T’was the night before Christmas, Oh what the heck! I can’t stand trying to be politically correct. So here goes the story without mistletoe, which really means “poo on a stick”; not romantic I know. Christmas is when Christians celebrate the birth of Christ. The truth is that no one has really been able to establish the date when Jesus was born. The most widely held belief is that December 25th was popularized to coincide with another famous pagan religious celebration commemorating the birth of the sun.

Although, there are some Christians who do not celebrate Christmas because they take offense that the birth date of their savior has since been secularized, most Christians have internalized this reality. It’s not that they are ignorant of this religious erosion; it’s just that none of these facts detract from the spirit of Christmas or Christ. In fact it is the secularization of Christmas that has led to its current status of religious exemption and allowed western secular governments to declare it a secular national holiday. In the United States, the First Amendment has constitutionally enshrined the separation of Church and state, making it illegal to officially recognize any religion. Recognition is a form of endorsement and recognizing Christmas as a religious holiday violates this fundamental secular tenet, and so they have conveniently declared it a national holiday by secularizing many of its historically Christian symbols. So for many Americans who are neither religious nor Christian, Christmas is not a holy day. It’s just a holiday.

The only individuals who are adamant about not celebrating Christmas are the segment of society who think it would be disrespectful to Christians to co-opt their celebration, and equally disrespectful to the spirit of Jesus to indulge in the orgy of consumerism and consumption. People like Muslims for example, many of who have no issue observing national holidays like Thanksgiving, which is a time of commemorating the Pilgrim’s provisional appeasement of the locals, or of Halloween, a time originally meant to celebrate and remember the dead. It’s all done in good spirits, no pun intended. The point is that Muslims do not need a bumper sticker to remind them that Jesus is the reason for the season. Of course he is.

Christians seemed to have made peace with celebrating Christmas as a one-day holiday in the secular tradition as opposed to celebrating the entire Xmas season. To truly celebrate it as the birth date of Jesus, one would have to begin with Advent (the coming of Christ), to the birth on Christmas day, to the feast of the Epiphany on January 6th. Then there is Lent and the Holy week. And lastly, there is the resurrection at Easter. No wait! The Christmas season ends with the Epiphany. Speaking of which, I am about to have an epiphany of my own.Does sacrificing a religious version of a historical event in exchange for a secular version worth the sacrifice? Do Muslims in secular countries really appreciate the implications of such a compromise if their holidays were to be nationalized? Do they really want to acknowledge Eid al Fitr as a national holiday if the eventual price is that the fasting before the feasting is only observed by the most observant, while everyone else was encouraged to celebrate it without observing its religious significance?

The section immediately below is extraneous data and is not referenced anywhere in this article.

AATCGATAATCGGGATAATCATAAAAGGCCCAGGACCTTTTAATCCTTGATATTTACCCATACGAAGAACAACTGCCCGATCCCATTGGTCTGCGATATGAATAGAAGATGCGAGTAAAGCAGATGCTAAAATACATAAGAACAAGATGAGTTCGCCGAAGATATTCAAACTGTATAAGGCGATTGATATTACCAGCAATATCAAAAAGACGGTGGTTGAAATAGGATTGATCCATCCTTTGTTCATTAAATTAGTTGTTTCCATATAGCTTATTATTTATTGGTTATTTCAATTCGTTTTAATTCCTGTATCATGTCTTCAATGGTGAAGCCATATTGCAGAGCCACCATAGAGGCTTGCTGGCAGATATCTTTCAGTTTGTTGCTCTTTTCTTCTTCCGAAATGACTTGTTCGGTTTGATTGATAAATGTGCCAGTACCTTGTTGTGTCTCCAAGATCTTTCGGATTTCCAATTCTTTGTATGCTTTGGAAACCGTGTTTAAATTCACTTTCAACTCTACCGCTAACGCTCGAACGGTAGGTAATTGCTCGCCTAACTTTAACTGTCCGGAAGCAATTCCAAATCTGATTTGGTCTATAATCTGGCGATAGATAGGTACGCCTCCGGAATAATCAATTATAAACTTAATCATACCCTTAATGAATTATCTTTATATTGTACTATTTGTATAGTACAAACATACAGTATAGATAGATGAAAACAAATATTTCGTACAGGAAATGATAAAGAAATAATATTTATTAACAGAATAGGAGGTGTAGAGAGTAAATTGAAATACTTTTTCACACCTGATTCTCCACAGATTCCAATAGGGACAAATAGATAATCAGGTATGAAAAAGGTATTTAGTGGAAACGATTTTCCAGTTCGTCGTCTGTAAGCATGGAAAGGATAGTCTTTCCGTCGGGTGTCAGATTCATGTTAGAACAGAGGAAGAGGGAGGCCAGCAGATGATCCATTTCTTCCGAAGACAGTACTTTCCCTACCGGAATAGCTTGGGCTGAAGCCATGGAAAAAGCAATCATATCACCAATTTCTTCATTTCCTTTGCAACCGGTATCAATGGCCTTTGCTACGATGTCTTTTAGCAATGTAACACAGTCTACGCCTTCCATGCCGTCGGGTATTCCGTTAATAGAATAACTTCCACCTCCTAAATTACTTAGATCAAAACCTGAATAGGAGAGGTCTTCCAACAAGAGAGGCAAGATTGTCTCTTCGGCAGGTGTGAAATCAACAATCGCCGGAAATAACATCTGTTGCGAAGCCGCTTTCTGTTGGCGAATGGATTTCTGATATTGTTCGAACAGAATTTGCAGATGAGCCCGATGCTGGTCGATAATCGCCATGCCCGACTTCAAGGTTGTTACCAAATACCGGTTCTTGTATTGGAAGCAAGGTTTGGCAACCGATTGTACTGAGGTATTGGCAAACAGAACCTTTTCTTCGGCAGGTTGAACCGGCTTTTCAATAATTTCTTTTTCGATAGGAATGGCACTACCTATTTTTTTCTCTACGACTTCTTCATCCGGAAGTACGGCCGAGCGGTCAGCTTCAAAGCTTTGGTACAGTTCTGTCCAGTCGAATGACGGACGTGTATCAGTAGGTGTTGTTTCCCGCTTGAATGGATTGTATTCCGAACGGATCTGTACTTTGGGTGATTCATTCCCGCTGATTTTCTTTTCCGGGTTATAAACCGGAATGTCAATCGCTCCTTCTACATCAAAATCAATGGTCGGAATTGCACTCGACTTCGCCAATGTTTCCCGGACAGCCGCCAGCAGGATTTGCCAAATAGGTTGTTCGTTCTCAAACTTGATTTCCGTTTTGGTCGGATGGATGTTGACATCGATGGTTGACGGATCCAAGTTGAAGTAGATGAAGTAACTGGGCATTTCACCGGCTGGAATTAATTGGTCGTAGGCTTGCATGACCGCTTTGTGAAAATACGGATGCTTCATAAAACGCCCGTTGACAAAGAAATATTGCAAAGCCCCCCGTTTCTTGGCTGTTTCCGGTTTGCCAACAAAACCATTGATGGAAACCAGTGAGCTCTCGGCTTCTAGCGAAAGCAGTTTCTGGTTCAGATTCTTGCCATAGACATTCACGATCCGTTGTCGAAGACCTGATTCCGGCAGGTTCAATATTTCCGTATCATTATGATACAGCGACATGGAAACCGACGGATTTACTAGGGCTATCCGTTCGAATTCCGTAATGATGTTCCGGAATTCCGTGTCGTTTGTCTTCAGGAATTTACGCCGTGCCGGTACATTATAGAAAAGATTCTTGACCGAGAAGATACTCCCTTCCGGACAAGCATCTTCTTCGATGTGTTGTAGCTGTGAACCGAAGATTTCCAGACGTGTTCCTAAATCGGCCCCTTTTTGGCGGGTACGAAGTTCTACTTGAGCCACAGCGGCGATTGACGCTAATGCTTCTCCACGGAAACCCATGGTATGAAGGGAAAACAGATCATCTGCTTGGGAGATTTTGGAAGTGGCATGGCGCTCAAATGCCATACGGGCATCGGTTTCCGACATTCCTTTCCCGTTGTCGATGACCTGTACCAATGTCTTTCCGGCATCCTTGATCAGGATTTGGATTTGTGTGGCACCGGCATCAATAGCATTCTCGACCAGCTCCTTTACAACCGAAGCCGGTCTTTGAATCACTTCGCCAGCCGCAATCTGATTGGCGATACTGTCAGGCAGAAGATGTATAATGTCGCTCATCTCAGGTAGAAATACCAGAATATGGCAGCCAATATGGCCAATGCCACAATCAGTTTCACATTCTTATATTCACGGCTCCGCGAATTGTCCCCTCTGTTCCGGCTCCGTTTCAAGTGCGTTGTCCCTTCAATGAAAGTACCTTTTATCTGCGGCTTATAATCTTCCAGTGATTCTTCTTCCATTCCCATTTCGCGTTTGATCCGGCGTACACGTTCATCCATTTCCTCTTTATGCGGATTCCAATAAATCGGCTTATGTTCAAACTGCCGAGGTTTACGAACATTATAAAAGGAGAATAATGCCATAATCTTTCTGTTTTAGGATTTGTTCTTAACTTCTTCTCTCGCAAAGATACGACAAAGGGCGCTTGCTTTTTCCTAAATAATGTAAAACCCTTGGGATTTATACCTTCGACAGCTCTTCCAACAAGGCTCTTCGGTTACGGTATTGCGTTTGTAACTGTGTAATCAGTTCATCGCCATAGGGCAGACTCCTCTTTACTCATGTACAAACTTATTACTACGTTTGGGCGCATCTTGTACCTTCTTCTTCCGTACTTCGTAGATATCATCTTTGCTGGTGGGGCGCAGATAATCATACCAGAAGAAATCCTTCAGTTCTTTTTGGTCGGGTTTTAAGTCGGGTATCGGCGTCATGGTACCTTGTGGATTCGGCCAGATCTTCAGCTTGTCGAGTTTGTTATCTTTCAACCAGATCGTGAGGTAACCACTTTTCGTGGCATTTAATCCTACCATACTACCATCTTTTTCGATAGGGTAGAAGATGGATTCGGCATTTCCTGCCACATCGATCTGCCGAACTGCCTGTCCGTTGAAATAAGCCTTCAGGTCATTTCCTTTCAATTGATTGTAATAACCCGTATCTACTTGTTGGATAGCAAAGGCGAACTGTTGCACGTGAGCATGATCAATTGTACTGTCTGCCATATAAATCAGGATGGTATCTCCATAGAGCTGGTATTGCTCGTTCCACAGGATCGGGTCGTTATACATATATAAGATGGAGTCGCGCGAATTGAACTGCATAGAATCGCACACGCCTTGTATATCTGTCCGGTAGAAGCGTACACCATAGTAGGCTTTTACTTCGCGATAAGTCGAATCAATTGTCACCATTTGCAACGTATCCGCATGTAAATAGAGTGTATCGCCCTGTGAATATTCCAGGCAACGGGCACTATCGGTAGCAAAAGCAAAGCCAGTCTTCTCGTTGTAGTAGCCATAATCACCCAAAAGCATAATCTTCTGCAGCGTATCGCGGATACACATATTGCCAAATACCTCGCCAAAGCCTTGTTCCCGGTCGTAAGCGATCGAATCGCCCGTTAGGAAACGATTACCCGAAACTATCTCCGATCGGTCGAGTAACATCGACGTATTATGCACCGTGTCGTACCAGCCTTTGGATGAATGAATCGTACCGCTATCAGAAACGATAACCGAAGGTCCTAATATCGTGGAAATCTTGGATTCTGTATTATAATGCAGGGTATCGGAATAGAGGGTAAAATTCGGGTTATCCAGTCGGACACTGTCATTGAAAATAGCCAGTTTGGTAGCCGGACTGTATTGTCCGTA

Most Muslims would agree that Islamic holidays should never be diluted and commercialized in exchange for being acknowledged and afforded the status of being a national holiday and part of the pop culture establishment. Innovations (bid’3a) in Islam are not something which one can negotiate in exchange for social assimilation.Islam is not a religion that is only spiritual. It is also highly legalistic; and as the spiritual is adjustable, the law is unyielding. And while the nature of Christianity is to maintain some flexibility, so long as its central theme of give and forgive remains unmolested, the central theme of Islam is give, forgive, and never forget. Never forget that the concrete preservation of its rituals and prayers are a paramount part of its public policy: the policy that religion must remain unsullied, which means that secular states must stay out.

It is very ironic, considering that the opposite might be true in Muslims majority countries, where holidays are nationalized and state endorsed. The conclusion to be drawn here is that religions, all religions including Christianity, are better served when the state does not legislate. The only ones who stand to benefit from nationalizing religious holidays are Wall Street and Wal-Mart. Christians may have borrowed a pagan tradition to encourage pagans to turn to God, but the secular establishment has borrowed Christian traditions to encourage people to turn to greed (end of epiphany).Back to our Christmas story, where the secular narrative of worldly, innovative, ambitious love of life, in all its glorious electrifying splendor and obsession with joy just makes me want to say - God bless America! And where the religious narrative of giving and caring for the dispossessed, the hungry, the weak, and the outcast makes me want to say- God bless America!

You see one must never straddle the fence in matters of faith and fortune. One must choose between these two stories, because they stand on two separate and opposing tracks. For as Rudolf the Red nosed Reindeer once said, “standing in the middle of the road is dangerous, because you get knocked down from both sides” (or was that Attila the Hen?) Either way, this is my story and I am sticking to it. Happy holidays everyone, and to all a good night.

Inas Younis is a US based freelance journalist and commentator. Her opinion pieces, book reviews, and personal essays have been published on various websites and magazines. And her work was featured in the anthology, 'Living Islam Out Loud'. She can be reached at inasyounis1973@gmail.com